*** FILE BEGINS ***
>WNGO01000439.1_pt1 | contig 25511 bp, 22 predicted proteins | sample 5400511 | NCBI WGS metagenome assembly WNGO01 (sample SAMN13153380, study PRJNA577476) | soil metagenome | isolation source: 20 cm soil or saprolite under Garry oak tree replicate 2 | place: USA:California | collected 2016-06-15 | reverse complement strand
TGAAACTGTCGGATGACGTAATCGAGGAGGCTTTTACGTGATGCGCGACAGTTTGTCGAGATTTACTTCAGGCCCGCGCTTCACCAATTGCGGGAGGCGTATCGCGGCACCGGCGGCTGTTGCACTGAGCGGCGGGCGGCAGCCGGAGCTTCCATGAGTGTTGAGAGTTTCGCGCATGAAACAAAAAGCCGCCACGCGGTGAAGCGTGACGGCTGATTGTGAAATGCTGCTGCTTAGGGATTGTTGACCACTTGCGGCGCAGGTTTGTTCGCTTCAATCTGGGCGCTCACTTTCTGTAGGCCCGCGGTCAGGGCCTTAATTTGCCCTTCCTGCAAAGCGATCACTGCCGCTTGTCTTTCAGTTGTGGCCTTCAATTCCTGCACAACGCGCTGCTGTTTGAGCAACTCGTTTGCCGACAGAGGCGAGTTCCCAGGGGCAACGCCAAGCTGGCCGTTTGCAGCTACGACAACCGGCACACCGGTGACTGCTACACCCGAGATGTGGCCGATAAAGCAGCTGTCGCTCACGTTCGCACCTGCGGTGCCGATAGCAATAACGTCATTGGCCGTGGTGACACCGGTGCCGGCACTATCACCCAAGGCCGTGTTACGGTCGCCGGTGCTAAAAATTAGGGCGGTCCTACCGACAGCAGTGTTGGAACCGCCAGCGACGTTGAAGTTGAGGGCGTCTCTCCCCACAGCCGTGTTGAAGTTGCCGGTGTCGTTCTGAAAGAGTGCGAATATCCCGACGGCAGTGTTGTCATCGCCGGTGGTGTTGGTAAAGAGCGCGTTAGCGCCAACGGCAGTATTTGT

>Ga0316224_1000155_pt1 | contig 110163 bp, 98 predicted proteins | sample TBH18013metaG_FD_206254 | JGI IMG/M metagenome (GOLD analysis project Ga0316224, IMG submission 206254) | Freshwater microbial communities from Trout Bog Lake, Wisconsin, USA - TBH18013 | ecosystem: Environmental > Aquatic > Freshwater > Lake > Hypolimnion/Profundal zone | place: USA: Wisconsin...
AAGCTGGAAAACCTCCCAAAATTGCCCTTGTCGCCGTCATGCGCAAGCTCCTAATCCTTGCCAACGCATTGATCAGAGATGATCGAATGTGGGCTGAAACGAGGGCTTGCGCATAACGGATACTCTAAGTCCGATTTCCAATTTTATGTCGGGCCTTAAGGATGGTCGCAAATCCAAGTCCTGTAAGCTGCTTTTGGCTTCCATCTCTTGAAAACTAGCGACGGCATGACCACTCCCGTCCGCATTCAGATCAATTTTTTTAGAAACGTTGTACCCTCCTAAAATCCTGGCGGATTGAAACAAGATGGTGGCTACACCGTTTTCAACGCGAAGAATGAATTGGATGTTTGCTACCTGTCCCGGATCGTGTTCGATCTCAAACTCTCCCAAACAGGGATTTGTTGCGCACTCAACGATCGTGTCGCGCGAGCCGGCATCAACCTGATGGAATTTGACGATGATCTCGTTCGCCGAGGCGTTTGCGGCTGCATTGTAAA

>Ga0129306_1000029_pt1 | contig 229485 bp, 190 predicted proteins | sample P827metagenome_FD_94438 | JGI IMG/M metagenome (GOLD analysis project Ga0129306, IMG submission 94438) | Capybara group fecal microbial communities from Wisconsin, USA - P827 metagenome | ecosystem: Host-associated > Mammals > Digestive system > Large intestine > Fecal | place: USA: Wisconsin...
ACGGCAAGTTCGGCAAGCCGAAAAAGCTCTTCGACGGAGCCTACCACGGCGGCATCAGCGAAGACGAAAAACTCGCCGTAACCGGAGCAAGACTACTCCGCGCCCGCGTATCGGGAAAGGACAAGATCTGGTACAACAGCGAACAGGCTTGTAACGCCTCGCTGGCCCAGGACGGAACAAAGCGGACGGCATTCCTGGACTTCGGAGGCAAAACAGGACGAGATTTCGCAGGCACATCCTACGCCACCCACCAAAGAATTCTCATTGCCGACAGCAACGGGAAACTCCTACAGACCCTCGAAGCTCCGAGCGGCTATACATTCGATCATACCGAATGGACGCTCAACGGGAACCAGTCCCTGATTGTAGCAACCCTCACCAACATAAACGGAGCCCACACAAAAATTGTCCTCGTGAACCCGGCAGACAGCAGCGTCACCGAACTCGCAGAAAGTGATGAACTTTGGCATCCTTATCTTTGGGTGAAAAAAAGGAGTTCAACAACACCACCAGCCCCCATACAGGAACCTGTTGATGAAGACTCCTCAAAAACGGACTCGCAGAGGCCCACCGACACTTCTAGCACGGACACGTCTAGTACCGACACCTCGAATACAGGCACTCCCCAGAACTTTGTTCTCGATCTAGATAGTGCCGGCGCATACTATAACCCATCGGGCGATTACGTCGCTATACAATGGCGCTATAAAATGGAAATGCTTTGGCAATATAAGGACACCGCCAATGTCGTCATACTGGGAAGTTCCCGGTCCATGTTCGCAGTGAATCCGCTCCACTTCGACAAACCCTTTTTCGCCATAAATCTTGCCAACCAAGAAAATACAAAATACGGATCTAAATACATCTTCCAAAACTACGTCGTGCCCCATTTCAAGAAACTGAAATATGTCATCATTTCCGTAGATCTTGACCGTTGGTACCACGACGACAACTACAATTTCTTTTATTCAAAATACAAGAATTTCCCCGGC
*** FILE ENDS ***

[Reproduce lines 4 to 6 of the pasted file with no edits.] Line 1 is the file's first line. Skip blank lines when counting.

AAGCTGGAAAACCTCCCAAAATTGCCCTTGTCGCCGTCATGCGCAAGCTCCTAATCCTTGCCAACGCATTGATCAGAGATGATCGAATGTGGGCTGAAACGAGGGCTTGCGCATAACGGATACTCTAAGTCCGATTTCCAATTTTATGTCGGGCCTTAAGGATGGTCGCAAATCCAAGTCCTGTAAGCTGCTTTTGGCTTCCATCTCTTGAAAACTAGCGACGGCATGACCACTCCCGTCCGCATTCAGATCAATTTTTTTAGAAACGTTGTACCCTCCTAAAATCCTGGCGGATTGAAACAAGATGGTGGCTACACCGTTTTCAACGCGAAGAATGAATTGGATGTTTGCTACCTGTCCCGGATCGTGTTCGATCTCAAACTCTCCCAAACAGGGATTTGTTGCGCACTCAACGATCGTGTCGCGCGAGCCGGCATCAACCTGATGGAATTTGACGATGATCTCGTTCGCCGAGGCGTTTGCGGCTGCATTGTAAA

>Ga0129306_1000029_pt1 | contig 229485 bp, 190 predicted proteins | sample P827metagenome_FD_94438 | JGI IMG/M metagenome (GOLD analysis project Ga0129306, IMG submission 94438) | Capybara group fecal microbial communities from Wisconsin, USA - P827 metagenome | ecosystem: Host-associated > Mammals > Digestive system > Large intestine > Fecal | place: USA: Wisconsin...
ACGGCAAGTTCGGCAAGCCGAAAAAGCTCTTCGACGGAGCCTACCACGGCGGCATCAGCGAAGACGAAAAACTCGCCGTAACCGGAGCAAGACTACTCCGCGCCCGCGTATCGGGAAAGGACAAGATCTGGTACAACAGCGAACAGGCTTGTAACGCCTCGCTGGCCCAGGACGGAACAAAGCGGACGGCATTCCTGGACTTCGGAGGCAAAACAGGACGAGATTTCGCAGGCACATCCTACGCCACCCACCAAAGAATTCTCATTGCCGACAGCAACGGGAAACTCCTACAGACCCTCGAAGCTCCGAGCGGCTATACATTCGATCATACCGAATGGACGCTCAACGGGAACCAGTCCCTGATTGTAGCAACCCTCACCAACATAAACGGAGCCCACACAAAAATTGTCCTCGTGAACCCGGCAGACAGCAGCGTCACCGAACTCGCAGAAAGTGATGAACTTTGGCATCCTTATCTTTGGGTGAAAAAAAGGAGTTCAACAACACCACCAGCCCCCATACAGGAACCTGTTGATGAAGACTCCTCAAAAACGGACTCGCAGAGGCCCACCGACACTTCTAGCACGGACACGTCTAGTACCGACACCTCGAATACAGGCACTCCCCAGAACTTTGTTCTCGATCTAGATAGTGCCGGCGCATACTATAACCCATCGGGCGATTACGTCGCTATACAATGGCGCTATAAAATGGAAATGCTTTGGCAATATAAGGACACCGCCAATGTCGTCATACTGGGAAGTTCCCGGTCCATGTTCGCAGTGAATCCGCTCCACTTCGACAAACCCTTTTTCGCCATAAATCTTGCCAACCAAGAAAATACAAAATACGGATCTAAATACATCTTCCAAAACTACGTCGTGCCCCATTTCAAGAAACTGAAATATGTCATCATTTCCGTAGATCTTGACCGTTGGTACCACGACGACAACTACAATTTCTTTTATTCAAAATACAAGAATTTCCCCGGC